5 Greatest Disney Rides by Decade: The 2010s

We’ve come along way since we started our journey. From Disneyland’s humble beginnings all the way into a new millennium. We’ve ranked 5 of the greatest Disney attractions from each decade. And now we come to the 2010s.

Want to revisit earlier decades before we continue? Click below:

What follows are the most recent rides on the list. The most cutting edge. Rides that stand on the shoulders of the giants that came before.

What will this last decade bring?

The 2010s

At last, the theme park expansion has slowed. The only new park to open in the 2010s was Shanghai Disneyland. It tossed out many of the conventions of a Disneyland-style park in favor of bold new ideas.

And for the other parks, it was now time to borrow those same ideas.

Welcome to the age of the massive IP-themed land.

IP stands for Intellectual Property, for you uninitiated. Bob Iger’s laser-focus on IP left precious few opportunities for original concepts. Now Disney could zero in on highly marketable horses and wring every last ounce of potential.

IP was everywhere. From Toy Story to Avatar, Star Wars to Cars. If it wasn’t attached to a hit movie franchise and a billion-dollar merchandise valuation, it wouldn’t be built.

Ridiculous C-3PO tape dispenser at Star Wars Galaxy's Edge
Like wringing blood from a stone, my friends

But as we will see with the first ride on our list, sometimes accidents sneak their way in.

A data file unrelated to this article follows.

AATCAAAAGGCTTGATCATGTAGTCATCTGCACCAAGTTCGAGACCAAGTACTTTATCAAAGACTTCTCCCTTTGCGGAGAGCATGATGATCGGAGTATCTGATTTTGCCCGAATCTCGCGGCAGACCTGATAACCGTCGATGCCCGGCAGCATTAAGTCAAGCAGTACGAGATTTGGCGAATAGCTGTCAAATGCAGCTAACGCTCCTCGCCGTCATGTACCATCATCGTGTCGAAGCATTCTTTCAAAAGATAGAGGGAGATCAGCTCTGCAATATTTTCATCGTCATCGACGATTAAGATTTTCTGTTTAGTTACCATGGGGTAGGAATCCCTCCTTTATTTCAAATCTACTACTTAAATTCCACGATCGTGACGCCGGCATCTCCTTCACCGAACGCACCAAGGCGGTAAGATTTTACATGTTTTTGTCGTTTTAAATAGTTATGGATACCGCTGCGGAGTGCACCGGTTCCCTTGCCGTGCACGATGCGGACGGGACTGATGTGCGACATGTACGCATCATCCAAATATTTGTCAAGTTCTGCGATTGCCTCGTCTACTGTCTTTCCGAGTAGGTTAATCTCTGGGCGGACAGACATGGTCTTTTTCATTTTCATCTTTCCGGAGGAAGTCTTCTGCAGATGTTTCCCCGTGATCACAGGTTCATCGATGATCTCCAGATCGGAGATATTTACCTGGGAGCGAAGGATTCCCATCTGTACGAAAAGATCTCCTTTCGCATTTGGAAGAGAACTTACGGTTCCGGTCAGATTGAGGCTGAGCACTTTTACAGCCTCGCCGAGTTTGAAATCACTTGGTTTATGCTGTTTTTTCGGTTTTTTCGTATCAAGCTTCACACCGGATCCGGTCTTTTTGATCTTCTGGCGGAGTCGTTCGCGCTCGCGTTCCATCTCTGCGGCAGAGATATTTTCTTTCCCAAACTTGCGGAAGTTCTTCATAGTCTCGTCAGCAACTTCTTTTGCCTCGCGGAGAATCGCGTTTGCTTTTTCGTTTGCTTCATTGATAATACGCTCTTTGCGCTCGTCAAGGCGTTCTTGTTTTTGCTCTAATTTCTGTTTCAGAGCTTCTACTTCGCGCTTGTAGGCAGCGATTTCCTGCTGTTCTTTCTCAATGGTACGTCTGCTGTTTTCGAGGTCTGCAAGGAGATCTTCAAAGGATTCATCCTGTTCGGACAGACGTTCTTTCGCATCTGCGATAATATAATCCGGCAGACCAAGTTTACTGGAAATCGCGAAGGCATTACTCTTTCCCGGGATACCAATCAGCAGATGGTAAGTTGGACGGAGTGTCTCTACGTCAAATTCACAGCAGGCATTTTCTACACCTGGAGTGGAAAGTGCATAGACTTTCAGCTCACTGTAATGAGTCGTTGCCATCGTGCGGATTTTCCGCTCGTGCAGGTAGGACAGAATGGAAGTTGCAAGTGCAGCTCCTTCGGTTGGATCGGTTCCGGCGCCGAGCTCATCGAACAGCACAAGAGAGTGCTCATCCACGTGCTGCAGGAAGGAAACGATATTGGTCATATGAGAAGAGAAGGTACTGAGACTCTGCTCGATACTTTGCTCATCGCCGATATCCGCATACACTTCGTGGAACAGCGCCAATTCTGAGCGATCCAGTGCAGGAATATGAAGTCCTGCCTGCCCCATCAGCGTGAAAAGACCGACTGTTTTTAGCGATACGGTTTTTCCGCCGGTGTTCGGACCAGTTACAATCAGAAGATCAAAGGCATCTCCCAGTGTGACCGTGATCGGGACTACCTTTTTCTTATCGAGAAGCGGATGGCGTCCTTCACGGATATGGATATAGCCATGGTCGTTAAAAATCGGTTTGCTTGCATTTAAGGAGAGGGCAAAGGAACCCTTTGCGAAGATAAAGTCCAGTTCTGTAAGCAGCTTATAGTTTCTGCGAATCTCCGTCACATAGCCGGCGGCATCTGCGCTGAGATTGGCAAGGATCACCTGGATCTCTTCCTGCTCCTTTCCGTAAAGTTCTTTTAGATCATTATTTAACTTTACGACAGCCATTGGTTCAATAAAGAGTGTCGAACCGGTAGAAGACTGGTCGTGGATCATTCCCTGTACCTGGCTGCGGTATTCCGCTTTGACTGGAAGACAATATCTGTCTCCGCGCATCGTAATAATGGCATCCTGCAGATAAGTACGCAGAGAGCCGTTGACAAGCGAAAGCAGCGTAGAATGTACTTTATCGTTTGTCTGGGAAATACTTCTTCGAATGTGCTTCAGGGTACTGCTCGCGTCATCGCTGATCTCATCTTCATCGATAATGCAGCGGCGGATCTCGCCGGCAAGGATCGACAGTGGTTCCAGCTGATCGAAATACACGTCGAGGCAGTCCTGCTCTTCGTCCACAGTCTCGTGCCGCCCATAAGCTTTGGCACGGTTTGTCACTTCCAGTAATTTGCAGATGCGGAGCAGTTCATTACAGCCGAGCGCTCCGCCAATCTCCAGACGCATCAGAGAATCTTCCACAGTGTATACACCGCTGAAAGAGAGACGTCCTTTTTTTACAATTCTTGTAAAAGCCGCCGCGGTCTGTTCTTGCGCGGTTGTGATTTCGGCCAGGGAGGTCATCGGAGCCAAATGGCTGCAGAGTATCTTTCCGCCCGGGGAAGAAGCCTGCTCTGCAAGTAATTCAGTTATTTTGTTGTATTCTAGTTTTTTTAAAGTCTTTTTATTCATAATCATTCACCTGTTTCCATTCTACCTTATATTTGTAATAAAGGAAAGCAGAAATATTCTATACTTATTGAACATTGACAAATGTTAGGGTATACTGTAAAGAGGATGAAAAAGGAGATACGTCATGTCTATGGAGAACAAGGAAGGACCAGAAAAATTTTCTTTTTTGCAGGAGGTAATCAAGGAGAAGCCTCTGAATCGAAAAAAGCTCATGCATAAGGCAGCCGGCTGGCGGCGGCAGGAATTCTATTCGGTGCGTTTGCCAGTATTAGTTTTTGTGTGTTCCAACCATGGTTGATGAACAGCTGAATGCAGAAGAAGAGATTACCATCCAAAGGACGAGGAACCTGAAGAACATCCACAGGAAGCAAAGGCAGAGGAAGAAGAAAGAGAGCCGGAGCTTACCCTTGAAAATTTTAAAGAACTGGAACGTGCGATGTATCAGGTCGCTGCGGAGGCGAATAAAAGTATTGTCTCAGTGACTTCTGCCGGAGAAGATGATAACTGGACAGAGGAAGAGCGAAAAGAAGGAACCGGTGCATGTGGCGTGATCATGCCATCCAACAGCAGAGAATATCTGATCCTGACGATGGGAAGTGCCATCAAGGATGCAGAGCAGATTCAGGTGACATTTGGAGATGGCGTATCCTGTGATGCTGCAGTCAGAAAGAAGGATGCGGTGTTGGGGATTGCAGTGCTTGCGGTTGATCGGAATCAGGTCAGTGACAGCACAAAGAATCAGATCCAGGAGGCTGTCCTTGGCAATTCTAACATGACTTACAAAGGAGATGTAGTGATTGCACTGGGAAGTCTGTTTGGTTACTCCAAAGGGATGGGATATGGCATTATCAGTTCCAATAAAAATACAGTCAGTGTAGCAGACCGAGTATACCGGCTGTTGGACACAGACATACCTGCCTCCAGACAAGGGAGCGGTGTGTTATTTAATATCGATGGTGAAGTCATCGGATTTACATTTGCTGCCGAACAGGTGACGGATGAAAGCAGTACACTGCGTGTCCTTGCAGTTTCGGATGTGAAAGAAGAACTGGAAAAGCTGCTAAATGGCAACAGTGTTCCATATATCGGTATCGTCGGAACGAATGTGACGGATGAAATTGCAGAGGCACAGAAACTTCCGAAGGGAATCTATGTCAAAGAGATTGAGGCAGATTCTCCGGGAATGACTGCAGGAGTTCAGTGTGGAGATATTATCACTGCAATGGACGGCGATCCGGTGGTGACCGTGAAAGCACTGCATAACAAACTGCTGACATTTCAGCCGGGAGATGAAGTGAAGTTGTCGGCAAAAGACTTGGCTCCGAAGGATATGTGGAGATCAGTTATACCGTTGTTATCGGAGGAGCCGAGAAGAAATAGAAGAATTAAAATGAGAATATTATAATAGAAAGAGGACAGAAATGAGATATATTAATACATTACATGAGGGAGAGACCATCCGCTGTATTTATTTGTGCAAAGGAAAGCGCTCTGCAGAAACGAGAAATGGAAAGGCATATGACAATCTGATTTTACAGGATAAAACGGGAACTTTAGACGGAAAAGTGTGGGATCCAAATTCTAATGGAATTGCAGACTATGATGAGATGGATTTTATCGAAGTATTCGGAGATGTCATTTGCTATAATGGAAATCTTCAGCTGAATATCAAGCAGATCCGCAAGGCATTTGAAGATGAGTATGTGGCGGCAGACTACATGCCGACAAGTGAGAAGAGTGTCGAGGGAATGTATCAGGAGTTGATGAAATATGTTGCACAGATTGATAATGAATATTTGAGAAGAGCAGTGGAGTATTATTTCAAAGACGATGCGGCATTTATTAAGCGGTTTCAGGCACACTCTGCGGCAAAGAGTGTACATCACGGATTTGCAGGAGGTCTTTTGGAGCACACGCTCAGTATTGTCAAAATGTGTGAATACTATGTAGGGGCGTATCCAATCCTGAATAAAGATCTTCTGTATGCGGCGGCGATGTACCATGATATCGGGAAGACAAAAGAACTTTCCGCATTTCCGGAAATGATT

5. Mystic Manor
Hong Kong Disneyland, 2013

It’s such a nutty concept — a monkey opens a magic music box and causes mayhem in a museum of odd relics. Even if this was IP, how would this thing ever get built?

Mystic Manor is a happy oddball symphony, utilizing the zippy trackless vehicles from Pooh’s Hunny Hunt. And it owes a lot to Haunted Mansion as well. And echoes a dozen great rides before it — Indiana Jones Adventure, Tokyo’s Tower of Terror, even the Enchanted Tiki Room.

Though spooky in description, it feels more like a Scooby Doo mystery. All it’s missing are the meddling kids (like Joe Rohde).

To this day, Mystic Manor remains a Hong Kong original. But its gorgeous show building facade and fun-for-all-ages concept makes it a great candidate for replication some day.

4. Avatar Flight of Passage
Disney’s Animal Kingdom, 2017

This next evolution of Soarin’ suspends riders over another huge IMAX screen. And it packs in so much detail that it’s hard to believe it was all rendered by a couple of iMacs or something.

The flight over Pandora takes place while perched on a vehicle that breathes and banks like a living creature. Mist effects and strategic scents assault your senses. Soaring music echoes from the jungle.

Exhilarating without being overpowering, Flight of Passage hits the sweet spot of thrill rides.

As the anchor to the entire Pandora land (one of those IP-land ideas mentioned earlier), it reminded people that some things might be worth waiting 4 hours in line.

No wonder they needed that killer queue.